Novel Method of Production Back-Allocation Using Geochemical Fingerprinting | Schlumberger
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Xavier Nouvelle, Katherine Rojas, and Artur Stankiewicz, Schlumberger
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Novel Method of Production Back-Allocation Using Geochemical Fingerprinting


Geochemical fingerprinting using gas chromatography techniques is a proven alternative or additional tool to traditional approaches for the production back-allocation such as metering or production logging tools. It can be applied in various scenarios, from commingled reservoirs in a single well to allocation of multiple wells or entire fields produced via the same evacuation system. The approach is fast, cost-effective and does not require interruption of production, thus enabling frequent monitoring of production. The method is based on detailed comparison of fluid compositions obtained from gas chromatography of representative samples acquired from the point of interest (single reservoir, well, etc.), called further the ‘end-member’ and the ‘commingled fluid’ to be allocated. Production allocation using a geochemical fingerprinting approach has been successfully used across the globe with specific traction in North America, the North Sea region and the Middle East.

Our method is based on analysis of ratios of heights of neighboring chromatographic peaks (compounds) rather than the single peak heights or areas that all the chromatograms have in common. Such approach reduces inconsistencies between light and heavy hydrocarbons due to some problems of reproducibility during the sampling or during the analysis. It also allows us to tackle issues related to the changes in compositions of end-members during production. In addition, the resolution manages the non-linearity of the equations derived from the physics of the mixtures. The non-Gaussian distribution of the errors is taken into account to comply with the maximum likelihood. Thus, a solid theoretical framework is established to avoid current issues encountered when peak ratios are utilized. Benefits of this method include firstly, a complete management of the uncertainties on the proportions of end-members and on each individual peak ratio employed. In addition to minimization of ‘calibration’ lab mixtures, elimination of manual peak selection (sometimes subjective). Finally, with this methodology employed heir in there is theoretically, no limitation on the number of end-members.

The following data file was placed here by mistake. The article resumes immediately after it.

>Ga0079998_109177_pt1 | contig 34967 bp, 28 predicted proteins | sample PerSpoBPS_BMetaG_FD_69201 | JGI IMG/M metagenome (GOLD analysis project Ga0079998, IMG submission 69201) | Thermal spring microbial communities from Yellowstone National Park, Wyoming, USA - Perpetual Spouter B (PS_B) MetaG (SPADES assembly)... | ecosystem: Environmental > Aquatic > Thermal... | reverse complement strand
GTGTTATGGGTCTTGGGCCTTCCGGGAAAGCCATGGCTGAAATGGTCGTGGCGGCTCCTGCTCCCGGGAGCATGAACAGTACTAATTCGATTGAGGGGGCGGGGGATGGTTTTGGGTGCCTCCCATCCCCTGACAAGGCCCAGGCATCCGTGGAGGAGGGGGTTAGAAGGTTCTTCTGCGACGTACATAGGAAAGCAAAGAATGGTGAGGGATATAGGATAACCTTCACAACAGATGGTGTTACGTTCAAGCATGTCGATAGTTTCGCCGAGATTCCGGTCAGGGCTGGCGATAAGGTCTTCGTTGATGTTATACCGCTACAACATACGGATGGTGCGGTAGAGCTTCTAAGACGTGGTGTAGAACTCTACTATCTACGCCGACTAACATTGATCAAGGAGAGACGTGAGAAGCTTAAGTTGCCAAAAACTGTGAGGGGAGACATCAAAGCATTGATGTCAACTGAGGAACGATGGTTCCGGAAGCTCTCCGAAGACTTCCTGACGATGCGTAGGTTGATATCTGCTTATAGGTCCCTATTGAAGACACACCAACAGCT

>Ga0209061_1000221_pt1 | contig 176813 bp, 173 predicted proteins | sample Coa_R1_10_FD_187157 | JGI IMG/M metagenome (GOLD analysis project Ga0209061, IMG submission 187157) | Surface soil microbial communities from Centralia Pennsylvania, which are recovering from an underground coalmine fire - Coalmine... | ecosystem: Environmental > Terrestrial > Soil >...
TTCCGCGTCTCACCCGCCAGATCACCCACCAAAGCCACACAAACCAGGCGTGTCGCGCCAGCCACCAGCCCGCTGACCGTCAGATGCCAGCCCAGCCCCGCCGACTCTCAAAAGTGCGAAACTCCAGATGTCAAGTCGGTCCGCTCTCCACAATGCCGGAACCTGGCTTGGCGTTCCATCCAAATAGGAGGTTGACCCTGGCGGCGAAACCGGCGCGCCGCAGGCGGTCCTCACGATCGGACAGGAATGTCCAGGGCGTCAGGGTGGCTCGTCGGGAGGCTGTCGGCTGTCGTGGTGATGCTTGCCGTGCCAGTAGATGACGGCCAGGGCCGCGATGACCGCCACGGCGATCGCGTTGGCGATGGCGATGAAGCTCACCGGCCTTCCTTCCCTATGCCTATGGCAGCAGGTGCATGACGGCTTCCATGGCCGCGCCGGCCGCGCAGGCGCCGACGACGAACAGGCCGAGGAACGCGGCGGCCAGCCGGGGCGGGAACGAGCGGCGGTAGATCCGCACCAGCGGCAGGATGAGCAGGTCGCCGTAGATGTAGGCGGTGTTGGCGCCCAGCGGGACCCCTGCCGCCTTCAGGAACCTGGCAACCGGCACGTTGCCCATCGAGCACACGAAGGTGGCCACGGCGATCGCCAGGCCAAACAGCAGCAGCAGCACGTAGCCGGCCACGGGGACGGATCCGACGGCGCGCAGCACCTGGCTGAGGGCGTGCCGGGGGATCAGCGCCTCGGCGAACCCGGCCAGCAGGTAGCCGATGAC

In this paper we demonstrate our approach applied successfully on a series of case studies including biodegraded oils and ‘annoyingly’ similar fluids. We demonstrate that our approach can be successfully and cost-effectively applied to allow for more reliable reservoir/field management.

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